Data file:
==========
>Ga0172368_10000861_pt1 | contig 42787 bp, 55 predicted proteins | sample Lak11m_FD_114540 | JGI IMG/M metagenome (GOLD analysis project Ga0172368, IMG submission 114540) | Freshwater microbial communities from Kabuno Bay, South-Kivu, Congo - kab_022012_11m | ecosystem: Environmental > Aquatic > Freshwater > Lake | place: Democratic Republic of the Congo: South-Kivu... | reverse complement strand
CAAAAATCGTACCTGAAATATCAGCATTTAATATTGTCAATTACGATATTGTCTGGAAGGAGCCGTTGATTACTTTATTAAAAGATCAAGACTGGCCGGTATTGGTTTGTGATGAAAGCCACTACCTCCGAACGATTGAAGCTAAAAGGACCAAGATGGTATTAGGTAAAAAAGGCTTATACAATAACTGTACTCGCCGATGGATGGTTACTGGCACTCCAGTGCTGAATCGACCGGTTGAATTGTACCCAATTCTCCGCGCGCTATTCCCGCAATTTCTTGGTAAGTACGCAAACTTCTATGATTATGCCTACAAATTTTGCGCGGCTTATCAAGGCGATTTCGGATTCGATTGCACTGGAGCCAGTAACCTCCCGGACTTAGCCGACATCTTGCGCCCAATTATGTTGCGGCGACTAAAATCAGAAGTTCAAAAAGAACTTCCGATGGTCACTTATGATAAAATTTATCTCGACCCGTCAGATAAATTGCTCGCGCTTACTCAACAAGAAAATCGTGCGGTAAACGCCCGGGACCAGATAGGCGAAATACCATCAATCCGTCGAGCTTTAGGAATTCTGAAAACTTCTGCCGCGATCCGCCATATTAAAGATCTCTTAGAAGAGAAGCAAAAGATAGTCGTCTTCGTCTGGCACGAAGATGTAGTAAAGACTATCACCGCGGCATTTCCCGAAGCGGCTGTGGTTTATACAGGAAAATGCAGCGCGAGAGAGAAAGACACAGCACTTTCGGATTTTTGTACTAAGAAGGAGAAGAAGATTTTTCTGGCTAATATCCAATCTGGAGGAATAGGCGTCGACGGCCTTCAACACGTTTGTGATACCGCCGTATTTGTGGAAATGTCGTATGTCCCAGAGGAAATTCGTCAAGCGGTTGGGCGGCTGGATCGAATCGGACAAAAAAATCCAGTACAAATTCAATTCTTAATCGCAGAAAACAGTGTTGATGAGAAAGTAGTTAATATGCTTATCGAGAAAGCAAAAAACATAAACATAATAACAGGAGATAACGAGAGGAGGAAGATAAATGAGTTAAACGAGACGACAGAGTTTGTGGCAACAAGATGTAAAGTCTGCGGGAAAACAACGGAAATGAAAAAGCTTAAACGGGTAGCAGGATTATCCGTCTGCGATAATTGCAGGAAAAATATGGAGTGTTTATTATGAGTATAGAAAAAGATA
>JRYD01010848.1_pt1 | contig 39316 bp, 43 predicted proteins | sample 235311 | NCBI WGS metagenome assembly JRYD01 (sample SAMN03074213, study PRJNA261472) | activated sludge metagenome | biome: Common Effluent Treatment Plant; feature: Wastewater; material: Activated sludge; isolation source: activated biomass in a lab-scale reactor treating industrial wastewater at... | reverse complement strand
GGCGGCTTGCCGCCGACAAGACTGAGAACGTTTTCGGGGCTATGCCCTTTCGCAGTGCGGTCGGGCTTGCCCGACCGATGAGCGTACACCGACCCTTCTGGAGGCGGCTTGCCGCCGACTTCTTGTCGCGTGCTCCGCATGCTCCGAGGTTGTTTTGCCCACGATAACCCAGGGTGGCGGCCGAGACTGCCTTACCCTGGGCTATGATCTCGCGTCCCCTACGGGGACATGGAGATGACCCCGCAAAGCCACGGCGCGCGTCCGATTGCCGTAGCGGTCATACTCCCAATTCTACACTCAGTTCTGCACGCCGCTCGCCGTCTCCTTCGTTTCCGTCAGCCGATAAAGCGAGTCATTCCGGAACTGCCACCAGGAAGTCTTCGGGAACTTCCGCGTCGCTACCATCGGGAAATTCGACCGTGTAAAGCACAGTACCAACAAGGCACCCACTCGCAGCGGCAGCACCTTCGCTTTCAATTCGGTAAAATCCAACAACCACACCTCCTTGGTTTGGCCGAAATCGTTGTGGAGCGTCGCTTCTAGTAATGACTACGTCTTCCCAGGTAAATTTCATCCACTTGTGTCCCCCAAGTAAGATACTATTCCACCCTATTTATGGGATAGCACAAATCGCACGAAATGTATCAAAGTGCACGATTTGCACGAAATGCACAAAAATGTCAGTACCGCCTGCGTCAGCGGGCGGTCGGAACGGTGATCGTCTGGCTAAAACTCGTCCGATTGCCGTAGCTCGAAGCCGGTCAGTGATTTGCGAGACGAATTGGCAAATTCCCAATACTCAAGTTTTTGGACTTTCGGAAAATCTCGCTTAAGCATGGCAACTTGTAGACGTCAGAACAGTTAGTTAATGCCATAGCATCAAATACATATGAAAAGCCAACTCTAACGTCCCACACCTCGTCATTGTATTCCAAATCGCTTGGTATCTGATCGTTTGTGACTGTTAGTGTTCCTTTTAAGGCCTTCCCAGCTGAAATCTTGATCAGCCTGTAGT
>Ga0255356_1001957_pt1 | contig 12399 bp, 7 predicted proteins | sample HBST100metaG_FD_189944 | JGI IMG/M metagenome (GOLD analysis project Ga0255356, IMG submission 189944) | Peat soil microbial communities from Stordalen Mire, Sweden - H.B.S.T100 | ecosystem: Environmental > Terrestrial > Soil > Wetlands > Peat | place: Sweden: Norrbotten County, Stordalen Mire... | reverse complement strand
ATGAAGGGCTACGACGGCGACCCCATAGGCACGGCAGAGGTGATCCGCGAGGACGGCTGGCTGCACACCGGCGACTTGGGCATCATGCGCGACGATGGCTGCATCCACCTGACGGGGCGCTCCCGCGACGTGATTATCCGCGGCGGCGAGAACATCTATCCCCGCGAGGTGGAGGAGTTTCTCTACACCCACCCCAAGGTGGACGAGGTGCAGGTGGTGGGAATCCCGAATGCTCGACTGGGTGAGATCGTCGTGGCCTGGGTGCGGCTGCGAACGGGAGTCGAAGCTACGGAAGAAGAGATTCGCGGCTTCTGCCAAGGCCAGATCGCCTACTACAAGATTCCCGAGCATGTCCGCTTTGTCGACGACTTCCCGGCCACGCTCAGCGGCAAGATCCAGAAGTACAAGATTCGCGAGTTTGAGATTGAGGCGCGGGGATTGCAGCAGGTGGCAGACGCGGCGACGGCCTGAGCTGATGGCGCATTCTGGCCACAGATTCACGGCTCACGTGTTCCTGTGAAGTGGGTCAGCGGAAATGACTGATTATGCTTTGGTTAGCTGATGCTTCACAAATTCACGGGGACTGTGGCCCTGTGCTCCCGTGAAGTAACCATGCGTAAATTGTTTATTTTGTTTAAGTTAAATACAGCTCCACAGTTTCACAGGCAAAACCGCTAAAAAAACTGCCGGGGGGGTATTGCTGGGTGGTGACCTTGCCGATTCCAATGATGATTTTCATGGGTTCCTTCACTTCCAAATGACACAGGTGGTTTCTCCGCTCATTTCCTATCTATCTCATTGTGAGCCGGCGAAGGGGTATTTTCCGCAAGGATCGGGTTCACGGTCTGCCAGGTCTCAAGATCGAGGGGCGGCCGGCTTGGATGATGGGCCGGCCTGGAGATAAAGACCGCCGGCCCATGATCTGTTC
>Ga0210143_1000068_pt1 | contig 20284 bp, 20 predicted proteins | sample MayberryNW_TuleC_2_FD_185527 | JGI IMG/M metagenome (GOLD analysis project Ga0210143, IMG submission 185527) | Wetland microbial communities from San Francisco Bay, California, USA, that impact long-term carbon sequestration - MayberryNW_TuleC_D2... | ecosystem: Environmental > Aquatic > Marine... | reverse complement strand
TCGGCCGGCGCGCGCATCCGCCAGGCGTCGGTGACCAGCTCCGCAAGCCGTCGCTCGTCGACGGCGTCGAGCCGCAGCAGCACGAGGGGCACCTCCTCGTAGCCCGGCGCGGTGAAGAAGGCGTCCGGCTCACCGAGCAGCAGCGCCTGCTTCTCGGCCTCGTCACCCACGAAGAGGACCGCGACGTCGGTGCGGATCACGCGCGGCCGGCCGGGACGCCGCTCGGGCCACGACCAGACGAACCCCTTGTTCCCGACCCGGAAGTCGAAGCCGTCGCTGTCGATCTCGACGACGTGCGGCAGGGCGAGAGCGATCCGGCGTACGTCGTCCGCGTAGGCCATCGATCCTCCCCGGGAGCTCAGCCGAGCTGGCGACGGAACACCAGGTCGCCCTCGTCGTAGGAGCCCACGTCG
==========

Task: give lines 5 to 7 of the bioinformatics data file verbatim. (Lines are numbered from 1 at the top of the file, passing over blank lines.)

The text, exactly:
>Ga0255356_1001957_pt1 | contig 12399 bp, 7 predicted proteins | sample HBST100metaG_FD_189944 | JGI IMG/M metagenome (GOLD analysis project Ga0255356, IMG submission 189944) | Peat soil microbial communities from Stordalen Mire, Sweden - H.B.S.T100 | ecosystem: Environmental > Terrestrial > Soil > Wetlands > Peat | place: Sweden: Norrbotten County, Stordalen Mire... | reverse complement strand
ATGAAGGGCTACGACGGCGACCCCATAGGCACGGCAGAGGTGATCCGCGAGGACGGCTGGCTGCACACCGGCGACTTGGGCATCATGCGCGACGATGGCTGCATCCACCTGACGGGGCGCTCCCGCGACGTGATTATCCGCGGCGGCGAGAACATCTATCCCCGCGAGGTGGAGGAGTTTCTCTACACCCACCCCAAGGTGGACGAGGTGCAGGTGGTGGGAATCCCGAATGCTCGACTGGGTGAGATCGTCGTGGCCTGGGTGCGGCTGCGAACGGGAGTCGAAGCTACGGAAGAAGAGATTCGCGGCTTCTGCCAAGGCCAGATCGCCTACTACAAGATTCCCGAGCATGTCCGCTTTGTCGACGACTTCCCGGCCACGCTCAGCGGCAAGATCCAGAAGTACAAGATTCGCGAGTTTGAGATTGAGGCGCGGGGATTGCAGCAGGTGGCAGACGCGGCGACGGCCTGAGCTGATGGCGCATTCTGGCCACAGATTCACGGCTCACGTGTTCCTGTGAAGTGGGTCAGCGGAAATGACTGATTATGCTTTGGTTAGCTGATGCTTCACAAATTCACGGGGACTGTGGCCCTGTGCTCCCGTGAAGTAACCATGCGTAAATTGTTTATTTTGTTTAAGTTAAATACAGCTCCACAGTTTCACAGGCAAAACCGCTAAAAAAACTGCCGGGGGGGTATTGCTGGGTGGTGACCTTGCCGATTCCAATGATGATTTTCATGGGTTCCTTCACTTCCAAATGACACAGGTGGTTTCTCCGCTCATTTCCTATCTATCTCATTGTGAGCCGGCGAAGGGGTATTTTCCGCAAGGATCGGGTTCACGGTCTGCCAGGTCTCAAGATCGAGGGGCGGCCGGCTTGGATGATGGGCCGGCCTGGAGATAAAGACCGCCGGCCCATGATCTGTTC
>Ga0210143_1000068_pt1 | contig 20284 bp, 20 predicted proteins | sample MayberryNW_TuleC_2_FD_185527 | JGI IMG/M metagenome (GOLD analysis project Ga0210143, IMG submission 185527) | Wetland microbial communities from San Francisco Bay, California, USA, that impact long-term carbon sequestration - MayberryNW_TuleC_D2... | ecosystem: Environmental > Aquatic > Marine... | reverse complement strand